Days later, a huge cardboard box (about four feet by four feet, according to my son, Paul ) arrived on her doorstep. It contained nothing but…you guessed it…rolls of toilet paper.
Apparently, the windswept salmon canning Bering Sea community (think Discovery Channel’s Deadliest Catch) had no shortage of the suddenly precious product. What could be more natural than that he would buy a bunch to help his cousin in her time of need? Immediately Paul drove in from the San Gabriel Valley to deliver a dozen or so rolls to Mom and Dad.
People helping people. People reaching out to say “Hey, neighbor, if you need me I’m here:” or “I may be geographically removed from you but I still think of you and want to help.”
You may be able to keep human beings six feet apart. But love and caring will never recognize such manmade limitations.
By Sam Johnson
Stuck at home during this crisis, it’s no surprise I haven’t needed to visit an ATM in over a month. But what I didn’t expect was a baking and bartering mania that has made me feel like a prairie homesteader. It began six weeks ago when my wife Julie and I traded a box of strawberries for a small container of sourdough starter from a bike mechanic friend.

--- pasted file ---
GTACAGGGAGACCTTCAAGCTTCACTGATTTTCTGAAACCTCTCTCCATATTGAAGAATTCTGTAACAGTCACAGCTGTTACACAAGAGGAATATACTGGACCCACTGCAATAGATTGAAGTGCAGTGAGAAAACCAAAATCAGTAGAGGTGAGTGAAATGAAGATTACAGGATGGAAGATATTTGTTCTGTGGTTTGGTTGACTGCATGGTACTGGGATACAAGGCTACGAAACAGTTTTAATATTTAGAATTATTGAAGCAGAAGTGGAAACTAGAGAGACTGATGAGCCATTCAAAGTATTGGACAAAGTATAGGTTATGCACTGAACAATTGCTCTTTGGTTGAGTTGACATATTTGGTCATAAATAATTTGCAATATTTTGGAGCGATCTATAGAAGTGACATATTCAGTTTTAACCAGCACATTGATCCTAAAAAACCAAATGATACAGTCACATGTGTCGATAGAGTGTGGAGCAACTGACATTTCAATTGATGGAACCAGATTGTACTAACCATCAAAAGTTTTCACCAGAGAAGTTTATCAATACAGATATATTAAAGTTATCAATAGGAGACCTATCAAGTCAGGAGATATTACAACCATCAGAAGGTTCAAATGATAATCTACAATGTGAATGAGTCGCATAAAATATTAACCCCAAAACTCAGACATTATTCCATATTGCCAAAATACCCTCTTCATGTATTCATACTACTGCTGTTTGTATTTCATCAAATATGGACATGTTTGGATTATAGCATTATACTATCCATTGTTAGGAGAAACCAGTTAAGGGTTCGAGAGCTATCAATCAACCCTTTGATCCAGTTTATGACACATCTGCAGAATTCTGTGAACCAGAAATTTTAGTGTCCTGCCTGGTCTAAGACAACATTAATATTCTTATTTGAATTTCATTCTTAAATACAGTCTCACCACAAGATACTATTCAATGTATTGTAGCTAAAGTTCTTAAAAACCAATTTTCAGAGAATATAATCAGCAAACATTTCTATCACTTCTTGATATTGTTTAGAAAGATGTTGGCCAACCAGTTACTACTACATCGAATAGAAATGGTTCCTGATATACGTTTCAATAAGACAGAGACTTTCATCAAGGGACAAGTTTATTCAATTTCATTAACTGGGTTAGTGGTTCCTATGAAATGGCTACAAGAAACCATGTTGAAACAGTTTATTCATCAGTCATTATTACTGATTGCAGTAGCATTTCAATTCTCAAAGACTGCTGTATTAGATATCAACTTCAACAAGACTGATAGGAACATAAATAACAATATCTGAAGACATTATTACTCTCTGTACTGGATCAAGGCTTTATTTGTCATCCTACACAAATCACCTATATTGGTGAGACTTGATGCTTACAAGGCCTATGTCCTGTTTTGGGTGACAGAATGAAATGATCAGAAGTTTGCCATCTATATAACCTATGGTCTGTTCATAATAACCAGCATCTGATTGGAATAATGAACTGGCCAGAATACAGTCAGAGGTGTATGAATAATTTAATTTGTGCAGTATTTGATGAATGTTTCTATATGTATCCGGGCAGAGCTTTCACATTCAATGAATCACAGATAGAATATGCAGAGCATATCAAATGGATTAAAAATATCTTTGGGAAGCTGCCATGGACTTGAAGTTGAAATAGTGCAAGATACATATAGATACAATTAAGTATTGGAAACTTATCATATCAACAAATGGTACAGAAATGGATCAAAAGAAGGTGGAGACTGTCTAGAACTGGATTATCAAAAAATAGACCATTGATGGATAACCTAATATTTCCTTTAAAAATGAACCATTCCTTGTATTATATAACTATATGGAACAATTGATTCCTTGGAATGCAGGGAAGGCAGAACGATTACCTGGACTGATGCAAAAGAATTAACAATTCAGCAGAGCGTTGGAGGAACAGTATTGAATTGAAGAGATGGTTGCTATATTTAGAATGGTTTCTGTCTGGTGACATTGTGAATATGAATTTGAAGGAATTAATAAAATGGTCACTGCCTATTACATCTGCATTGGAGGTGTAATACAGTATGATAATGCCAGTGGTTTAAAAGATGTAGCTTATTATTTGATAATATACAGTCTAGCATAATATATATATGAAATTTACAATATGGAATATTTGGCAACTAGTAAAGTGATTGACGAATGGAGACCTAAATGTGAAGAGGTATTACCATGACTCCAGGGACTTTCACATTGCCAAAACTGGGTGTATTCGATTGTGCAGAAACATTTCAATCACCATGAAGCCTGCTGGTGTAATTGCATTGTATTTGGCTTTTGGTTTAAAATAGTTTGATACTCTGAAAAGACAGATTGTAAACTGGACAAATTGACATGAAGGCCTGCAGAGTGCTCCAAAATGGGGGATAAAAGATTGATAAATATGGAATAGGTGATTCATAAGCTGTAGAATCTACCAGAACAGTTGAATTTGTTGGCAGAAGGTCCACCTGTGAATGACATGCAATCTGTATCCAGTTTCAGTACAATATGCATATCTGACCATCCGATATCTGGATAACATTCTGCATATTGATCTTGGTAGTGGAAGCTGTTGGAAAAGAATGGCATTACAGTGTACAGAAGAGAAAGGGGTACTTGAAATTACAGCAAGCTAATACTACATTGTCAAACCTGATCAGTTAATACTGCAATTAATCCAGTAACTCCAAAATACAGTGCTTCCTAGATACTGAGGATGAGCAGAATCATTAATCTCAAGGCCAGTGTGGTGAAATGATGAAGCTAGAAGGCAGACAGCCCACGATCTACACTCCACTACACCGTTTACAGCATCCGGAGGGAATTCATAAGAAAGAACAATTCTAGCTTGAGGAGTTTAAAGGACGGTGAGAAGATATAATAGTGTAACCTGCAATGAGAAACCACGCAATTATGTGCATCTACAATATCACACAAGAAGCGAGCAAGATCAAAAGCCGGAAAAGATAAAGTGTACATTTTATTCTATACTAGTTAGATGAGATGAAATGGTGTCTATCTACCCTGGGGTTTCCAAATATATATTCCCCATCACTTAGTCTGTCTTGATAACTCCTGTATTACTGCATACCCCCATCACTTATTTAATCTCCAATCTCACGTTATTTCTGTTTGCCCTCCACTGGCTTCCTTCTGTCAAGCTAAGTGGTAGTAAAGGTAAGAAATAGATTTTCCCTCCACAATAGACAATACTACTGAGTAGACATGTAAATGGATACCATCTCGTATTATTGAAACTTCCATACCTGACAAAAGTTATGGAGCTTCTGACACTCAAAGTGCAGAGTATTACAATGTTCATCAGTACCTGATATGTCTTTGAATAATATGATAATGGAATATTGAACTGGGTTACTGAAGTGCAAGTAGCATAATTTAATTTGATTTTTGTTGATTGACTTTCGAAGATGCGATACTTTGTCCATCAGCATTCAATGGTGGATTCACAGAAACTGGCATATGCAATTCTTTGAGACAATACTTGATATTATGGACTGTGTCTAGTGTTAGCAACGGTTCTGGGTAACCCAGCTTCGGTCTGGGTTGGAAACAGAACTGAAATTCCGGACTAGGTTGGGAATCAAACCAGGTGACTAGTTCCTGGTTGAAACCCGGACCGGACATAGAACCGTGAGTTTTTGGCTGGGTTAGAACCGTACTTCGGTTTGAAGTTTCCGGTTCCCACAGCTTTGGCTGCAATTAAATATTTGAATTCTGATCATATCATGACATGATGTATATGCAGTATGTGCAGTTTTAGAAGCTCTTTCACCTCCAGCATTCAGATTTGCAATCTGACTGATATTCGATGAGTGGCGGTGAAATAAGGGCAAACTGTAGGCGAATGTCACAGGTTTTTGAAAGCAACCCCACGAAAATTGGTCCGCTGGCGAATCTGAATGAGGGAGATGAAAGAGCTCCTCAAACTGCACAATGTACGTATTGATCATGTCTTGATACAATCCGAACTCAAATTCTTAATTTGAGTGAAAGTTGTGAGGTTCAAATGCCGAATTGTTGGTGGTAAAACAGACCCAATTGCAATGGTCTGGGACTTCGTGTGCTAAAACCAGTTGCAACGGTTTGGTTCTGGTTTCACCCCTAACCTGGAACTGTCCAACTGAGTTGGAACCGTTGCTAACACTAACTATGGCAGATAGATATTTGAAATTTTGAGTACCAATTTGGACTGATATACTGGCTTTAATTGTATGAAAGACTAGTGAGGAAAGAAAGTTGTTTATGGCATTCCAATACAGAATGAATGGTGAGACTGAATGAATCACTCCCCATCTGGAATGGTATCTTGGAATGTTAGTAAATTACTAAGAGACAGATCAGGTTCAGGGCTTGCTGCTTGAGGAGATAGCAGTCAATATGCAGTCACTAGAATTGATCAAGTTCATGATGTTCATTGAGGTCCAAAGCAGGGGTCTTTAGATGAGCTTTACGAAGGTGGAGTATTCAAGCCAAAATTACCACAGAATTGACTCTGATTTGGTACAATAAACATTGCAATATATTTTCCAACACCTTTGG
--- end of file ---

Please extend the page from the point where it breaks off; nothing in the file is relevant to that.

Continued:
We knew nothing about sourdough. Where do you keep your starter? How do you feed it? How do you bake with it? A deep dive online set off a number of experiments: basic bread, then crispy crust, chewy crust, bread flour, whole grain, whole wheat, rye. And since we had the flour – much of it ordered online from a family-run mill in Kentucky when local stores ran out – we (Julie) also baked biscuits, banana bread, scones and, most miraculously, fig newtons. (You cut the dough into long strips, spread the fig paste, fold the strips lengthwise to make flattened tubes, then cut the tubes into cookies. After baking, you STEAM the cookies for several hours so they stay soft. It’s involved, but it’s not like we have plans.)